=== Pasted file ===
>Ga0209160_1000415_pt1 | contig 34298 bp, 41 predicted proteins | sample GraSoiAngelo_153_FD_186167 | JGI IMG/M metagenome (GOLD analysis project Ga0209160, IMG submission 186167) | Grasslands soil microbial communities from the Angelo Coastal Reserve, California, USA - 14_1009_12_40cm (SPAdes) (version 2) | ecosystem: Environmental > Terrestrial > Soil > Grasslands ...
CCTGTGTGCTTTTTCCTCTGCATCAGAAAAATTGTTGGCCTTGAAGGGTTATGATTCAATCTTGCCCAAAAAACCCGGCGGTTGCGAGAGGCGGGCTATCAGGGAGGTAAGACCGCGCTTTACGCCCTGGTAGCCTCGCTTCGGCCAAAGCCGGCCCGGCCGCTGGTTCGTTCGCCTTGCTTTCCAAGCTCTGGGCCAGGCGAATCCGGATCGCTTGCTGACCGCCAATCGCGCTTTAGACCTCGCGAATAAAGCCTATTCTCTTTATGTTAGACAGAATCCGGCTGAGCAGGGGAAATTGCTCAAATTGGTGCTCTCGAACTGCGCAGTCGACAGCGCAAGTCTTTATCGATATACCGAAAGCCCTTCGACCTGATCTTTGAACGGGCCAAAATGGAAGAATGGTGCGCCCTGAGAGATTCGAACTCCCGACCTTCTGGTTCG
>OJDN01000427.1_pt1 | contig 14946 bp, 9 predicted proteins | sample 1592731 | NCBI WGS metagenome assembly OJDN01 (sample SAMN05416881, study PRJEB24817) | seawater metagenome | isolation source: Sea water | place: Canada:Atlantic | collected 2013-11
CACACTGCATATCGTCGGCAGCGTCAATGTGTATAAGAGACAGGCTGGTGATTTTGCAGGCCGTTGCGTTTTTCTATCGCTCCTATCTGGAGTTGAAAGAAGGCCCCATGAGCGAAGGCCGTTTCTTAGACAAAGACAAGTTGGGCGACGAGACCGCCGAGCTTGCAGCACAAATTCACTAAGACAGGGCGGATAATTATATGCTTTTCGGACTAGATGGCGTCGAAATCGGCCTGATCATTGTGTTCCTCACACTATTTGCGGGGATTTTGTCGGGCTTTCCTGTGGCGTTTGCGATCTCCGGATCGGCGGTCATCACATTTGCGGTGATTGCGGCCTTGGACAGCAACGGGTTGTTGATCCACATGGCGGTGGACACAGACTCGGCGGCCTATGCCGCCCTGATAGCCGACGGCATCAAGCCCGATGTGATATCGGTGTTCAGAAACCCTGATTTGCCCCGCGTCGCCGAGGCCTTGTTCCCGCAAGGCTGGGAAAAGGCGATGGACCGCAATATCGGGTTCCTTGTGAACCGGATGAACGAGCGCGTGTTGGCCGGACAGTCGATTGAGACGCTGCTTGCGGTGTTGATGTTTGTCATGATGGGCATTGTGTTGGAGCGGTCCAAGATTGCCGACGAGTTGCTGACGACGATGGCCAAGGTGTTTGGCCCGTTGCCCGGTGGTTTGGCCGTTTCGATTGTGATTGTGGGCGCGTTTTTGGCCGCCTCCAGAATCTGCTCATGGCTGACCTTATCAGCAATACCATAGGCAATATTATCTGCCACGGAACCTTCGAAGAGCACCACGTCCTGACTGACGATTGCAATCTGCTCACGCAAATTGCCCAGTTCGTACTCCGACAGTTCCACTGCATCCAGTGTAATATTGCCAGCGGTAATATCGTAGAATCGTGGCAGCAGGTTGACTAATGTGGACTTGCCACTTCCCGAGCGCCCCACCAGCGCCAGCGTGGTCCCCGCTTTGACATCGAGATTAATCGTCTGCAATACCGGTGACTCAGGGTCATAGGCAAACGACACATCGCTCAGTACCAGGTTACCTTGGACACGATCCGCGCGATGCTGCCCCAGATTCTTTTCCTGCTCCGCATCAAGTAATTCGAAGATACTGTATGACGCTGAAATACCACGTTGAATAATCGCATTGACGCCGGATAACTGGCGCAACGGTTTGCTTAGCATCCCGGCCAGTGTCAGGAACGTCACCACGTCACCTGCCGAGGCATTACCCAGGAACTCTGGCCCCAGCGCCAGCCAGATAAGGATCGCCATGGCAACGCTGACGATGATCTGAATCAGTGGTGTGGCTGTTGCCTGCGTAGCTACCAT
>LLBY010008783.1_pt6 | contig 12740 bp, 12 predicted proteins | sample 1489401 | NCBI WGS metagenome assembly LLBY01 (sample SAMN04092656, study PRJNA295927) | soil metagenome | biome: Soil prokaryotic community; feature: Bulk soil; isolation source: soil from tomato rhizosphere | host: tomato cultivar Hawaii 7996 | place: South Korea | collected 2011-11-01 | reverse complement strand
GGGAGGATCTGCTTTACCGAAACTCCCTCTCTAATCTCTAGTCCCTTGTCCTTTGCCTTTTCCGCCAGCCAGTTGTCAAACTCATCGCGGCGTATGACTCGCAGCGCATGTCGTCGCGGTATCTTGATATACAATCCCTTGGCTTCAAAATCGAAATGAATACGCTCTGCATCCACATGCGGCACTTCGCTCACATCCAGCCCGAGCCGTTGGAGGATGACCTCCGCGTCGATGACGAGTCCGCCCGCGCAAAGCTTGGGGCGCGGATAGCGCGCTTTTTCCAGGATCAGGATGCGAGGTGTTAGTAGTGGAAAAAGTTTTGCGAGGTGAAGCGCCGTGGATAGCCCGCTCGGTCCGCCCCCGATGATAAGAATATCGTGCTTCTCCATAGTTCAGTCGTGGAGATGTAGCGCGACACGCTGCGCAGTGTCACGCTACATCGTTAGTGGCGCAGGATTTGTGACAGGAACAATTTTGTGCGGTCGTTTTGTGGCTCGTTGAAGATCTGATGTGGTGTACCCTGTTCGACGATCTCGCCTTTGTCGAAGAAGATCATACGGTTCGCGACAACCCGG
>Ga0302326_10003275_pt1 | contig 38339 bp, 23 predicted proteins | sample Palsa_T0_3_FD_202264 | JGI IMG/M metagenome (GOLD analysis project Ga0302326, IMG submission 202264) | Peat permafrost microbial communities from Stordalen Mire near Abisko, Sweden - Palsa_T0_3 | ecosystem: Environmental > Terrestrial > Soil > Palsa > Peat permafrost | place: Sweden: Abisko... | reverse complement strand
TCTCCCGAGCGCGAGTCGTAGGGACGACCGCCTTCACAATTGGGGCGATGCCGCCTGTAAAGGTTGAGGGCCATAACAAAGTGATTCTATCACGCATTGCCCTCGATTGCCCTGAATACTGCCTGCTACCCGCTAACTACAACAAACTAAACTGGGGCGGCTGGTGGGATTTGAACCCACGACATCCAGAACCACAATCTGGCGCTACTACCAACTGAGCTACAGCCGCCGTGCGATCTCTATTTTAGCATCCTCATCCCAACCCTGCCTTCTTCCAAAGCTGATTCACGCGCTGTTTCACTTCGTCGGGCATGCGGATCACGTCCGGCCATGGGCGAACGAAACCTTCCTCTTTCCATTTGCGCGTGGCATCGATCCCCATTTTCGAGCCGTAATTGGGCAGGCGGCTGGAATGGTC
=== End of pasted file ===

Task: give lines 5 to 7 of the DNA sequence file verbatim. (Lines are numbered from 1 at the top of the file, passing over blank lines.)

>LLBY010008783.1_pt6 | contig 12740 bp, 12 predicted proteins | sample 1489401 | NCBI WGS metagenome assembly LLBY01 (sample SAMN04092656, study PRJNA295927) | soil metagenome | biome: Soil prokaryotic community; feature: Bulk soil; isolation source: soil from tomato rhizosphere | host: tomato cultivar Hawaii 7996 | place: South Korea | collected 2011-11-01 | reverse complement strand
GGGAGGATCTGCTTTACCGAAACTCCCTCTCTAATCTCTAGTCCCTTGTCCTTTGCCTTTTCCGCCAGCCAGTTGTCAAACTCATCGCGGCGTATGACTCGCAGCGCATGTCGTCGCGGTATCTTGATATACAATCCCTTGGCTTCAAAATCGAAATGAATACGCTCTGCATCCACATGCGGCACTTCGCTCACATCCAGCCCGAGCCGTTGGAGGATGACCTCCGCGTCGATGACGAGTCCGCCCGCGCAAAGCTTGGGGCGCGGATAGCGCGCTTTTTCCAGGATCAGGATGCGAGGTGTTAGTAGTGGAAAAAGTTTTGCGAGGTGAAGCGCCGTGGATAGCCCGCTCGGTCCGCCCCCGATGATAAGAATATCGTGCTTCTCCATAGTTCAGTCGTGGAGATGTAGCGCGACACGCTGCGCAGTGTCACGCTACATCGTTAGTGGCGCAGGATTTGTGACAGGAACAATTTTGTGCGGTCGTTTTGTGGCTCGTTGAAGATCTGATGTGGTGTACCCTGTTCGACGATCTCGCCTTTGTCGAAGAAGATCATACGGTTCGCGACAACCCGG
>Ga0302326_10003275_pt1 | contig 38339 bp, 23 predicted proteins | sample Palsa_T0_3_FD_202264 | JGI IMG/M metagenome (GOLD analysis project Ga0302326, IMG submission 202264) | Peat permafrost microbial communities from Stordalen Mire near Abisko, Sweden - Palsa_T0_3 | ecosystem: Environmental > Terrestrial > Soil > Palsa > Peat permafrost | place: Sweden: Abisko... | reverse complement strand